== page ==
Some home inspectors will give you a report along with a general discussion of each issue that may be raised with the inspection of your home. Other home inspectors will even give a range of estimates as to what it takes to fix, replace or take care of certain issues in a home.
Given all these variables, you might say that ASHI might set minimum standards for their members, but does not guaranty that any of their home inspectors will give you a complete and accurate picture of your home. ASHI requires its members to have a certain level of home inspections under their belt and to have undertaken a certain minimum amount of learning regarding the issues that revolve around home construction and home maintenance.
With this in mind, any homeowner out there must still make his or her own determination as to the best home inspection for his or her home purchase. They should get referrals, understand how the home inspection process works, know what is included and what is not included in the home inspection process and have a team of great professionals to help out during the home buying process. They should probably hire a real estate attorney as part of their home buying team to give them advice on real estate law issues. Your attorney might have given you additional information pertaining to the underground storage tank that was pointed out during the home inspection and you could have dealt with it then.
We know some home buyers who purchased a home and the home inspector did not see evidence of an underground storage tank. Later, while building an addition to the house, a tank was discovered and the homeowners had to engage the services of a tank removal company to have it properly removed and disposed.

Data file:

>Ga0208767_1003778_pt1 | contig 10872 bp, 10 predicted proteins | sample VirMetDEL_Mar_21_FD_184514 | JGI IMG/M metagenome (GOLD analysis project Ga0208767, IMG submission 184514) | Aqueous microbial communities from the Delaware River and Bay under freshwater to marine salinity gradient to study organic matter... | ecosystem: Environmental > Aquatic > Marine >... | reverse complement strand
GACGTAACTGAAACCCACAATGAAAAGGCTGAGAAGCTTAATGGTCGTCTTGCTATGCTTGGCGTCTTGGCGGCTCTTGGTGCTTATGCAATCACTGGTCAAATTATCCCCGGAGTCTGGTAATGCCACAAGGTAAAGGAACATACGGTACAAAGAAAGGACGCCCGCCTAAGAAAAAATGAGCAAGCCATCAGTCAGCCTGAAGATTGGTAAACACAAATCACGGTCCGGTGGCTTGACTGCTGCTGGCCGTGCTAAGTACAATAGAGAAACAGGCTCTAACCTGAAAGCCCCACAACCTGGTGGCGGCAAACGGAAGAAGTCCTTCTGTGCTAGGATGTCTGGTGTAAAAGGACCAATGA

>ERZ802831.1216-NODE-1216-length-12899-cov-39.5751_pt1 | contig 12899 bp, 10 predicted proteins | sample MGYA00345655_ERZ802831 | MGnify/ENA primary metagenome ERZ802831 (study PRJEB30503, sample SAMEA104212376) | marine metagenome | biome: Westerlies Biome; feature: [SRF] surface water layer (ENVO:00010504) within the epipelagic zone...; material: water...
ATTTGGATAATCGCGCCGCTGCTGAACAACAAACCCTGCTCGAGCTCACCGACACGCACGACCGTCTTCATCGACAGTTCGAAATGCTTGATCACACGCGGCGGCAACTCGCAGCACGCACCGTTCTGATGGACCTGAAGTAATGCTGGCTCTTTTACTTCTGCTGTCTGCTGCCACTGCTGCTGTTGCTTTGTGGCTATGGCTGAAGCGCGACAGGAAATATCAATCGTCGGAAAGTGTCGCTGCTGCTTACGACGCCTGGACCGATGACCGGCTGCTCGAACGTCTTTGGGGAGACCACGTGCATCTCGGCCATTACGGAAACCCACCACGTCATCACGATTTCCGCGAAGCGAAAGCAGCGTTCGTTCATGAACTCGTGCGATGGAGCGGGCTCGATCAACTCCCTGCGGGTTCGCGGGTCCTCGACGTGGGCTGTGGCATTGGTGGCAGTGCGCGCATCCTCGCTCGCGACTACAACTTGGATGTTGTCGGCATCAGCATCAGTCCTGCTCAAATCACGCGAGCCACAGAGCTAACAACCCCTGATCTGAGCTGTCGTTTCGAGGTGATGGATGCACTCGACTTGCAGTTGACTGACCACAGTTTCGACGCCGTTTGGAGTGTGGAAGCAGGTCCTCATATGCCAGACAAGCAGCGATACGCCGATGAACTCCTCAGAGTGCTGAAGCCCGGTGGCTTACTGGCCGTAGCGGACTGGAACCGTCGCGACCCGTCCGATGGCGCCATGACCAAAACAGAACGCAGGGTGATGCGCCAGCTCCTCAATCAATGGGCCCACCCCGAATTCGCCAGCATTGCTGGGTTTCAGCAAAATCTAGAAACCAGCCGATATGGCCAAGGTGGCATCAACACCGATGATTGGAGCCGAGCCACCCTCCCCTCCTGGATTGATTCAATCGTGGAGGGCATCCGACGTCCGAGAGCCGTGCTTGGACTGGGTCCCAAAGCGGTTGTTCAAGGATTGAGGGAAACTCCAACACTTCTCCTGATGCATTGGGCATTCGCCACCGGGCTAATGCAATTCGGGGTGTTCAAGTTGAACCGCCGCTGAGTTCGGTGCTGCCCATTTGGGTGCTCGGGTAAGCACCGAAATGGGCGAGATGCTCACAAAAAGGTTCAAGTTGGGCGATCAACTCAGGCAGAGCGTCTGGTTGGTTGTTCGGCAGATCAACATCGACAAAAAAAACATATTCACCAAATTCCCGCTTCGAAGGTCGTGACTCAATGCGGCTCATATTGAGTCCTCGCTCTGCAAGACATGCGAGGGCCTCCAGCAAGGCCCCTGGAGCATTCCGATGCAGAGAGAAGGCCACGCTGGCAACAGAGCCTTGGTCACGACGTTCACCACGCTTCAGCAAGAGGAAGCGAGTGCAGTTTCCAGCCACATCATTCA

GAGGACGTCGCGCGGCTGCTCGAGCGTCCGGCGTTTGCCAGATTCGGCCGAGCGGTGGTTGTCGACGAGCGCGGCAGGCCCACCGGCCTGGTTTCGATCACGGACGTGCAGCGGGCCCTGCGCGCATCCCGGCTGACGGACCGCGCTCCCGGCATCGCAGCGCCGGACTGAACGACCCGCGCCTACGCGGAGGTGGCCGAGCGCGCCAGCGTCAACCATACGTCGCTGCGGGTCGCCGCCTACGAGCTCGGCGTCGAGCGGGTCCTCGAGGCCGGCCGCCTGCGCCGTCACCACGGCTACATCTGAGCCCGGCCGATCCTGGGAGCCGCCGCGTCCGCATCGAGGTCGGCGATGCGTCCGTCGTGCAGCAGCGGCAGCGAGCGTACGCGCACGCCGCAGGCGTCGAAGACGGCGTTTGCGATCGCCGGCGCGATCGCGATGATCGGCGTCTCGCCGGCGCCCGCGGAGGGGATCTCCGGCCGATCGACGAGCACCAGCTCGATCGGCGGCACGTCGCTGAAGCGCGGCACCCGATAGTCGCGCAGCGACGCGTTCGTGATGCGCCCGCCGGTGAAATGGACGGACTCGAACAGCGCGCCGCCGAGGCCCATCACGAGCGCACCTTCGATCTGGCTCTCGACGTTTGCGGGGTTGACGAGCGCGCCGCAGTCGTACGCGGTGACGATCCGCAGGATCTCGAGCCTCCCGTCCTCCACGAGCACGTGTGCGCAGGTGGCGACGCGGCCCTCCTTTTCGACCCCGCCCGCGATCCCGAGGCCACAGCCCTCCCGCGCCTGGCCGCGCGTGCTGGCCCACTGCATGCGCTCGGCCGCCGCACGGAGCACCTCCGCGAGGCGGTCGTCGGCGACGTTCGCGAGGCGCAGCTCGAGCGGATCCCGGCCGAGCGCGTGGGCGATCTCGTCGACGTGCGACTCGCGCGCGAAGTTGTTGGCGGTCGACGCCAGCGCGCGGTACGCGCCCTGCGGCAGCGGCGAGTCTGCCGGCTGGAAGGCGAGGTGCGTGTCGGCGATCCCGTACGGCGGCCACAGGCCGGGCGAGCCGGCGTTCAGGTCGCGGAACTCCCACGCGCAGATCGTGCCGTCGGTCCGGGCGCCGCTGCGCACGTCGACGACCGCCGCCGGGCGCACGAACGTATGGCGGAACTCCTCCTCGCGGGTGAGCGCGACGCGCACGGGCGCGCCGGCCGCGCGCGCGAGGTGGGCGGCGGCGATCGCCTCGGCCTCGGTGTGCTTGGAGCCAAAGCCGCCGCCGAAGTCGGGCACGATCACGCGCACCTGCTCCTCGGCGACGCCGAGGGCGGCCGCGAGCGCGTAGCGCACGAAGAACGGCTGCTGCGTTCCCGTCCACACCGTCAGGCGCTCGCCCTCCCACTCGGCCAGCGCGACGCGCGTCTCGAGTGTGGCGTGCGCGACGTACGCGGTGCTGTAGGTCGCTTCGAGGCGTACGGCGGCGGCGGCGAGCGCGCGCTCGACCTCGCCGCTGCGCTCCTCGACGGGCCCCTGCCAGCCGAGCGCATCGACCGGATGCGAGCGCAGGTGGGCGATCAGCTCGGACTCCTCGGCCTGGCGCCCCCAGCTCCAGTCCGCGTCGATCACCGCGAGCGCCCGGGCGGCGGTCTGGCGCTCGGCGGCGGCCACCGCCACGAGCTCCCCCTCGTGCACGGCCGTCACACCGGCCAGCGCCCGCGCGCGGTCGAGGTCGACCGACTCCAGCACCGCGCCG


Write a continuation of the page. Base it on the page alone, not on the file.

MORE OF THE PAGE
To this day, you could still say that the saying “buyer beware” is still true. You have to become your own expert in the home buying process to ask the right questions and understand the issues and risks involved in buying a home. Even with the best home inspector in the world, things that are wrong with a home can be missed. There are limits to what a home inspector can see during a home inspection and some things can be missed.
[ad#in_content_1500]We’d say you were pretty lucky that the cost of removing the tank was only $5,000 as you could have found out that the tank had ruptured and you might have spent much more than that cleaning up the soil around the home.
One final thought. Every home buyer has the right to accompany the home inspector on the home inspection. While you’re following around the inspector, you should be asking detailed questions about everything you don’t understand. When the inspector discovered the tank, you could have easily turned to him and said, “What does this really mean? Is this going to be a problem to remove? Why would I want to remove a tank or not, and how much does it cost?”
Even if you didn’t follow around the inspector, you could have called later and asked those questions. And, if you had used a real estate attorney to assist you, you could have asked him or her.
If you had asked the question, you might have been given enough information to alert you to do more research on the topic.